# Compare and Contrast Conductors and Insulators

In physics and electrical engineering, all materials can be classified on the basis of the band theory of solids i.e conductors and insulators.

In other words, based on the fact that whether the material is a good conductor of electricity or not, they can be bifurcated into mainly two special groups.

Before going into a deep discussion, let me give you a brief review of the two in a tabular form. Let’s dive right in!

## What are Conductors?

Conductors are the materials that allow electric current or sometimes heat to pass through them. Hence becoming electrically conductive in nature.

Not to mention, materials that are primarily made of metals are the best available conductors. Conversely, Graphite is the only non-metal that can conduct electricity.

In conductors, free electrons can move freely anywhere inside a conducting material. WHY? Because there is an overlapping between the valence band and conduction band of the material. Therefore, as a result, there is no forbidden gap between the layers of the atomic structure of the conductors.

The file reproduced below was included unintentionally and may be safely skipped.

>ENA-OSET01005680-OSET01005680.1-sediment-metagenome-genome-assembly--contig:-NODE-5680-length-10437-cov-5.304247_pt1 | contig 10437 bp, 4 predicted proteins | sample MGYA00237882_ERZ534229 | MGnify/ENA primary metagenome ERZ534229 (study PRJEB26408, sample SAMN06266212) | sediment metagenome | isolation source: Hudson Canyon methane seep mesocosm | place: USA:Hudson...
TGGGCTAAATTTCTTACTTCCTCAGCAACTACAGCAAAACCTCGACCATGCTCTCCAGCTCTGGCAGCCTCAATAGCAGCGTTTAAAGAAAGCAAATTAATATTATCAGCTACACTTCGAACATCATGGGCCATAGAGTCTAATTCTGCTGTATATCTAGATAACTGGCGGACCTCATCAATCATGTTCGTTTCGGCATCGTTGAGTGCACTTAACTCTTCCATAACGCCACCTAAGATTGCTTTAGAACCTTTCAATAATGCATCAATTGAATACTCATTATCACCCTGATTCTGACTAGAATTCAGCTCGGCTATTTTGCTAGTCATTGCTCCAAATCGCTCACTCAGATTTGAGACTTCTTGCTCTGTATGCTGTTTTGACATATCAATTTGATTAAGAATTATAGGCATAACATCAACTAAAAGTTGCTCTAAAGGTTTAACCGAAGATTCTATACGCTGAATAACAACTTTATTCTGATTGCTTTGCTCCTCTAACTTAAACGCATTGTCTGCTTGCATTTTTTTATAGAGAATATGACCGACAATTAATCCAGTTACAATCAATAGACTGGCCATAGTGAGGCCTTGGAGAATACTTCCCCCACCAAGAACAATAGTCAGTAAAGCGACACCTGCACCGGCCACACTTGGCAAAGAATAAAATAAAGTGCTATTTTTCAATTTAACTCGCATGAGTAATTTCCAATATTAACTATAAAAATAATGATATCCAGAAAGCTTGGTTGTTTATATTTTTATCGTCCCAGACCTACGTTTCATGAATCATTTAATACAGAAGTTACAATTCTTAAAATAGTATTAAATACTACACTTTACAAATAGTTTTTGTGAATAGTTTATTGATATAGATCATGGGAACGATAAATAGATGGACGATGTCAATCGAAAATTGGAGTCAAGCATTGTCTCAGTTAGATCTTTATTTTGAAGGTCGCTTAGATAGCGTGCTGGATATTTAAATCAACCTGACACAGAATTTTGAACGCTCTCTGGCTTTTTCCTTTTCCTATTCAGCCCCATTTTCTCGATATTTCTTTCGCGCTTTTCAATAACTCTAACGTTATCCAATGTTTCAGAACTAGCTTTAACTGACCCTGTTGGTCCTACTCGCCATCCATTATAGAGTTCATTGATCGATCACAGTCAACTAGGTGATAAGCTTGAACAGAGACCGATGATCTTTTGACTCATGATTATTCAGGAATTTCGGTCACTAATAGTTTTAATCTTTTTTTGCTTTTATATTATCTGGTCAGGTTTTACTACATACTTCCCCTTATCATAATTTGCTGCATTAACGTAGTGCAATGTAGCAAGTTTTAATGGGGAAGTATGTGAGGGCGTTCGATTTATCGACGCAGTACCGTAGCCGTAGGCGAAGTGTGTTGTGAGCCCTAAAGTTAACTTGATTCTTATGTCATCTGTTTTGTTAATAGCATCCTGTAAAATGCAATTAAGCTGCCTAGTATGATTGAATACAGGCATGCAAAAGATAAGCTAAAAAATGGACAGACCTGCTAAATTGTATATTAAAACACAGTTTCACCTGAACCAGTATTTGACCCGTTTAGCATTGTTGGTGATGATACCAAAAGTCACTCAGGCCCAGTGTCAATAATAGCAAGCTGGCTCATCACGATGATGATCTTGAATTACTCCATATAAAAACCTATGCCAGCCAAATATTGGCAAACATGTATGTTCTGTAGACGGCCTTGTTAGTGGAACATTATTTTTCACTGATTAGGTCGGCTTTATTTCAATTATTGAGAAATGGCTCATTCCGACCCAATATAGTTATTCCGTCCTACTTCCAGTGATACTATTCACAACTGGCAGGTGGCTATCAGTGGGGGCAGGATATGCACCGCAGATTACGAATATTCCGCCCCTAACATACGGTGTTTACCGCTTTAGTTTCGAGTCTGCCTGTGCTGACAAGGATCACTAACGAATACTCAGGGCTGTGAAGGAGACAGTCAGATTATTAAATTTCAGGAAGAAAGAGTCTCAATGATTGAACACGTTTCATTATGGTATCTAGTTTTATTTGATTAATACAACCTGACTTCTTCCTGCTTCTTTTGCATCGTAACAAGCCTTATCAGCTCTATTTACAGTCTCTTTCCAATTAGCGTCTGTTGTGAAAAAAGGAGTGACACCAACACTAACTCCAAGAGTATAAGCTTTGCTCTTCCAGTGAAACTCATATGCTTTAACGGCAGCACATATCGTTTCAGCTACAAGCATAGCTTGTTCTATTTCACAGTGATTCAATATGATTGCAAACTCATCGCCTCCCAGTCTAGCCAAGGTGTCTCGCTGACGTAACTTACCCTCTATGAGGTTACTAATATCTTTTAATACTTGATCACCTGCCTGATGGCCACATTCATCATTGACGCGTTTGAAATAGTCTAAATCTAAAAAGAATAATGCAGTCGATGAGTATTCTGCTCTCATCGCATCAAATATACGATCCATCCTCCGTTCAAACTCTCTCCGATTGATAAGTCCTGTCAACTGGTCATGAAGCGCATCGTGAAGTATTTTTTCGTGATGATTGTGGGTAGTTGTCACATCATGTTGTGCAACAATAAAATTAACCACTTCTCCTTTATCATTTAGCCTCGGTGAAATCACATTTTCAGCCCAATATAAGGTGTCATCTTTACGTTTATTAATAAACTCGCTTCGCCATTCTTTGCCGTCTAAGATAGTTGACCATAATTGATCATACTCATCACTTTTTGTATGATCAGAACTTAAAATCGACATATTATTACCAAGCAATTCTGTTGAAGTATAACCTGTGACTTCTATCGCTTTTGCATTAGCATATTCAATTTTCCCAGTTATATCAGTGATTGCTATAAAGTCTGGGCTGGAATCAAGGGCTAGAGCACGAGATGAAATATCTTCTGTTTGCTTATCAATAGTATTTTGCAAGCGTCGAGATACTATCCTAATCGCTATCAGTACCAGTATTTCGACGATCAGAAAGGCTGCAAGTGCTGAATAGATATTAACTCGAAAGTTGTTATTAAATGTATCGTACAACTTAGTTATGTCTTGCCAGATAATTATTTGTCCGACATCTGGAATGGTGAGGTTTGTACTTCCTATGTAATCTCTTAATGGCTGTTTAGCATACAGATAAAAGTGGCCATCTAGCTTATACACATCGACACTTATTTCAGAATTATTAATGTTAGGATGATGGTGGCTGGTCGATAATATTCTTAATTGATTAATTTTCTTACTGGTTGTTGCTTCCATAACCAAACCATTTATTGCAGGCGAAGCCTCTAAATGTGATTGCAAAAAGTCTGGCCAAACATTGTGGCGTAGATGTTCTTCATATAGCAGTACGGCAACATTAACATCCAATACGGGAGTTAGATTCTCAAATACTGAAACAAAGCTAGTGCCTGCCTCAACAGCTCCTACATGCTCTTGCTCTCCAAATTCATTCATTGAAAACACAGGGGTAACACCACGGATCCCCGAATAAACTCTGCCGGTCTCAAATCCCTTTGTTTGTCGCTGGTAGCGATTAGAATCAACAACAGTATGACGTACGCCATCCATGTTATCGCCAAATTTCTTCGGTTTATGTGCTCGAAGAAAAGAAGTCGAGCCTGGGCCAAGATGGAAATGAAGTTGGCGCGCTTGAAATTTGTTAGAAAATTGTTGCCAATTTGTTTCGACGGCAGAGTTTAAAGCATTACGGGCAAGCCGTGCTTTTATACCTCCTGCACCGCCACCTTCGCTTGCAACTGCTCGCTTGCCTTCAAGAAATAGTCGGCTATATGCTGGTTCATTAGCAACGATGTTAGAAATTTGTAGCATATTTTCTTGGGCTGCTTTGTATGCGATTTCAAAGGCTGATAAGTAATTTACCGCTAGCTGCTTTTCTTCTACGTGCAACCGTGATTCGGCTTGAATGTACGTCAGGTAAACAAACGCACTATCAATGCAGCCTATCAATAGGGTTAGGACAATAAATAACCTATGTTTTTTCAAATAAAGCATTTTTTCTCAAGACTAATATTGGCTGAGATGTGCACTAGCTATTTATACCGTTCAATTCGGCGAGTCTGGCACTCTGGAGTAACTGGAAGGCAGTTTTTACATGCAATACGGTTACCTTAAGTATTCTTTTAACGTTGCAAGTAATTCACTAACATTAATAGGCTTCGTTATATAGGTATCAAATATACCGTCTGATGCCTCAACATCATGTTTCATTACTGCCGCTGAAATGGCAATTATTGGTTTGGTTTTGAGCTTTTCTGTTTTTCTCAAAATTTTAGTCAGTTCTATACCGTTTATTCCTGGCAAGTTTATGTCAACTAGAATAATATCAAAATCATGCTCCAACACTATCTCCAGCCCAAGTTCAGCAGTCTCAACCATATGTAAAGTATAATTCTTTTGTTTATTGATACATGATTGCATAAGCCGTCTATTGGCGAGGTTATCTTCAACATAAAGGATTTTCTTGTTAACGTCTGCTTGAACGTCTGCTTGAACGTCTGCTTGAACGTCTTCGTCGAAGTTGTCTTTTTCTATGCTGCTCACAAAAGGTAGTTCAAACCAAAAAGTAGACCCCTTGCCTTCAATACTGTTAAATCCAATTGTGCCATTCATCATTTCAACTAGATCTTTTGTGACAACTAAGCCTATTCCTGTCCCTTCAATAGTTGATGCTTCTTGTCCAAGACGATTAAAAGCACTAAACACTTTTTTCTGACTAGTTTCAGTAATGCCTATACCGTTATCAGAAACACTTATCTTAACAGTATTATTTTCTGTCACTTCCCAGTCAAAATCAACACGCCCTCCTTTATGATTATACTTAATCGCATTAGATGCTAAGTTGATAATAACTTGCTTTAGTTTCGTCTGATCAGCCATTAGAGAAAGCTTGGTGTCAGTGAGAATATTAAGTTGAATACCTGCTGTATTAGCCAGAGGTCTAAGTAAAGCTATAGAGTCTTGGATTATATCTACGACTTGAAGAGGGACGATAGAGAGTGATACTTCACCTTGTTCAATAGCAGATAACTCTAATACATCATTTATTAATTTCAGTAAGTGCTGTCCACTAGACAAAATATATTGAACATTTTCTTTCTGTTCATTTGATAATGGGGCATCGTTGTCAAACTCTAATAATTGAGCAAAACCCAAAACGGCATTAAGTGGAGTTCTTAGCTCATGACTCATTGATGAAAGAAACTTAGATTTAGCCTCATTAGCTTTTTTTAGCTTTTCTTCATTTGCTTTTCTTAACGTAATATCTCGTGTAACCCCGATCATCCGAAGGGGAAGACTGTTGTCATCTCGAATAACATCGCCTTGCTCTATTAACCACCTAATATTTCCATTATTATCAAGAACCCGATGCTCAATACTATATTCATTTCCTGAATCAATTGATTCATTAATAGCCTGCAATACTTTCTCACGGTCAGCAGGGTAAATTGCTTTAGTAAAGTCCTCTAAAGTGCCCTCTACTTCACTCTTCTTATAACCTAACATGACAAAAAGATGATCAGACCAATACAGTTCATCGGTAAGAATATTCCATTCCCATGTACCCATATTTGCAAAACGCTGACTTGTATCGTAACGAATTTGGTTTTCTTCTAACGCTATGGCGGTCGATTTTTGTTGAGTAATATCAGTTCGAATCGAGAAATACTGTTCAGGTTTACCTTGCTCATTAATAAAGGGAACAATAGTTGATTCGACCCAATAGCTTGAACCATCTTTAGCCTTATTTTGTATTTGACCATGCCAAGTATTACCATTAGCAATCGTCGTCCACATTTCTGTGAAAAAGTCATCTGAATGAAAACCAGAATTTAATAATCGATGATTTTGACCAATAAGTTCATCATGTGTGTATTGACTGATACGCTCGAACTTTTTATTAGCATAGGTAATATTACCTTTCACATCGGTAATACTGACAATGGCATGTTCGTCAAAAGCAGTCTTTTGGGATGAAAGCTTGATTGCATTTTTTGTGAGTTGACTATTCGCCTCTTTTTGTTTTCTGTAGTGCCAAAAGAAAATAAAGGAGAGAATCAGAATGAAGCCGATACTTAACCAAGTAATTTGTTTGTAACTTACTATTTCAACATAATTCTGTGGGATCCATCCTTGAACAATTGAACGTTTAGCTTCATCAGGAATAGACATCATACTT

Just because the conductors have very high conductivity, they have very low resistance. In other words, due to low resistance, electrons can move freely inside a conductor, of course, when a potential difference is applied across them.

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We will talk about examples of conductors in the later section. Before that let’s get to know a bit about the properties of a good conductor.

## Properties of Conductors

There are so many properties of conductors. However, at the equilibrium condition, an electrical conductor shows the following properties.

1. They have low resistance and high conductivity.